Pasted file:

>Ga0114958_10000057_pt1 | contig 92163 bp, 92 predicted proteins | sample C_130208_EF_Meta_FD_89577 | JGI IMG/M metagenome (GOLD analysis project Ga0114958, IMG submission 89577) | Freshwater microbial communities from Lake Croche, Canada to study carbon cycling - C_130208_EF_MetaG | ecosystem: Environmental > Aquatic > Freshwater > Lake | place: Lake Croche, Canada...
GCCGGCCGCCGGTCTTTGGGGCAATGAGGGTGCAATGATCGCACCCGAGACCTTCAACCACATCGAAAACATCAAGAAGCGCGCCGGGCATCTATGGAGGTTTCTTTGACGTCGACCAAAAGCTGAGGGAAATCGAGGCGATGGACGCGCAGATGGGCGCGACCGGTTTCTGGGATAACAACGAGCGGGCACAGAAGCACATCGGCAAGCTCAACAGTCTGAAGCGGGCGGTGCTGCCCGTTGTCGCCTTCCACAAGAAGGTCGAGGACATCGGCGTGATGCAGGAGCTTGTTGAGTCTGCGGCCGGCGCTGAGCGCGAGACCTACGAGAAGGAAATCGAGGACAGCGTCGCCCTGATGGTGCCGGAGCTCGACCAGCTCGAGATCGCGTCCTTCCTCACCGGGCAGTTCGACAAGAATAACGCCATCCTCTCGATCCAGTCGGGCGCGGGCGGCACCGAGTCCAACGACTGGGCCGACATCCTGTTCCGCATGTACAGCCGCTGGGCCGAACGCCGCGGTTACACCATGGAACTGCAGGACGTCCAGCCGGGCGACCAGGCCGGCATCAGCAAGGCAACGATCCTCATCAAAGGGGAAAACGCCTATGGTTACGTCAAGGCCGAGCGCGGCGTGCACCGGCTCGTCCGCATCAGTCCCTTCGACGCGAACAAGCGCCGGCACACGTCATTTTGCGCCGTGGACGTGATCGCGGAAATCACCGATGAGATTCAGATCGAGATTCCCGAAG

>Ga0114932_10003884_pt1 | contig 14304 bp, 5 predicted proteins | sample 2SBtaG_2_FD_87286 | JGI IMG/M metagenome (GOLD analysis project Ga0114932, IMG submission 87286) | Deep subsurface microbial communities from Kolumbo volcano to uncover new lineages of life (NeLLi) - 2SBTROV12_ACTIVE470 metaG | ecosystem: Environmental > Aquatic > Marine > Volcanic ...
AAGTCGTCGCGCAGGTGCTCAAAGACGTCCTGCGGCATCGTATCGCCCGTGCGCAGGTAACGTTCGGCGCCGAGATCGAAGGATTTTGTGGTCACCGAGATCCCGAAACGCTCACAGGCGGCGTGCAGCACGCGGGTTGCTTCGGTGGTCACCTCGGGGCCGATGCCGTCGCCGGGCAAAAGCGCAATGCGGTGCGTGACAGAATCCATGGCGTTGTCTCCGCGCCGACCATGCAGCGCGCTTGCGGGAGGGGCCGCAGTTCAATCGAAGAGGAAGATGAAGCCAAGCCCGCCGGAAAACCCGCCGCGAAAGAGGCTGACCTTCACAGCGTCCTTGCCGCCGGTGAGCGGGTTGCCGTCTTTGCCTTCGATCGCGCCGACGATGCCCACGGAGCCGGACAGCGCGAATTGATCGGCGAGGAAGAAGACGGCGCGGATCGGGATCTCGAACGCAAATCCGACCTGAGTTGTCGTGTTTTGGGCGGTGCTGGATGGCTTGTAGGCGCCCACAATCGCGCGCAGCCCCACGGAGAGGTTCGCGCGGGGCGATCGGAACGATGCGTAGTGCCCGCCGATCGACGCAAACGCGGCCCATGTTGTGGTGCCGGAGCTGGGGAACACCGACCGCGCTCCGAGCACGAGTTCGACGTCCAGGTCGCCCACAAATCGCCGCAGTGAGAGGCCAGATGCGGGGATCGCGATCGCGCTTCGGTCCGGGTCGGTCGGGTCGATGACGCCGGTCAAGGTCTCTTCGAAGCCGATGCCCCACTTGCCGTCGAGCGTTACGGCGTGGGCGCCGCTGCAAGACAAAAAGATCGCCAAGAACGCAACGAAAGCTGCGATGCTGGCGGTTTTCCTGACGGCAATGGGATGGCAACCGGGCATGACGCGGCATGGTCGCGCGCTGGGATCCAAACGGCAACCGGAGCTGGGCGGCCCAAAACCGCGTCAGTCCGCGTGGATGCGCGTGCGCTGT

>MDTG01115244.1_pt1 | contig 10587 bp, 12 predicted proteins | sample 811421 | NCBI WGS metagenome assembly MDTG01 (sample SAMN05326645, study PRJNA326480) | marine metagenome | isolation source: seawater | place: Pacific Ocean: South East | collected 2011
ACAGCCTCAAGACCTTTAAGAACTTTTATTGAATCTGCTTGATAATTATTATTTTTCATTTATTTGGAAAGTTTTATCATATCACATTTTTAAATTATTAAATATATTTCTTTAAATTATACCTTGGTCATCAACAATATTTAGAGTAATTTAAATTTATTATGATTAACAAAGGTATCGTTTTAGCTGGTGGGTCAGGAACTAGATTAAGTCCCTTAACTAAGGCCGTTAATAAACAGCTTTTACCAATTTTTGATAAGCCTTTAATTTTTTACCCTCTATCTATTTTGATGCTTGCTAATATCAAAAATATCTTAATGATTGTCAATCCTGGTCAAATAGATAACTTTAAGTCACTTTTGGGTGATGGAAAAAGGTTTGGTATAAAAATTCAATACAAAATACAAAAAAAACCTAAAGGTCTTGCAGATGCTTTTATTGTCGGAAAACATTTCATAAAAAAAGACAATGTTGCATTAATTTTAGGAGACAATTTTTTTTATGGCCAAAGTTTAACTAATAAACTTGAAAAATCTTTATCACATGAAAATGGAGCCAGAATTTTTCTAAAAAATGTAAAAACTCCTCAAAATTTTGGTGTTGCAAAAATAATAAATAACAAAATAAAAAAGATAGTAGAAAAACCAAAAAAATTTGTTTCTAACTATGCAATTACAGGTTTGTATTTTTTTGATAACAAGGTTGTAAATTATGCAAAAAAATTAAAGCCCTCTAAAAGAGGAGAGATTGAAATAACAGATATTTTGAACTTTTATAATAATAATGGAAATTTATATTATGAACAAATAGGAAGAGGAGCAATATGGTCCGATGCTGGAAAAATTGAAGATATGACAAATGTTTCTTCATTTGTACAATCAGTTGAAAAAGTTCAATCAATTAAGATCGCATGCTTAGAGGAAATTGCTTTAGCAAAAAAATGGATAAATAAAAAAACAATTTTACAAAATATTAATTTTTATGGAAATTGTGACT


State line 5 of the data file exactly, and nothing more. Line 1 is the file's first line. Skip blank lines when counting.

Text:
>MDTG01115244.1_pt1 | contig 10587 bp, 12 predicted proteins | sample 811421 | NCBI WGS metagenome assembly MDTG01 (sample SAMN05326645, study PRJNA326480) | marine metagenome | isolation source: seawater | place: Pacific Ocean: South East | collected 2011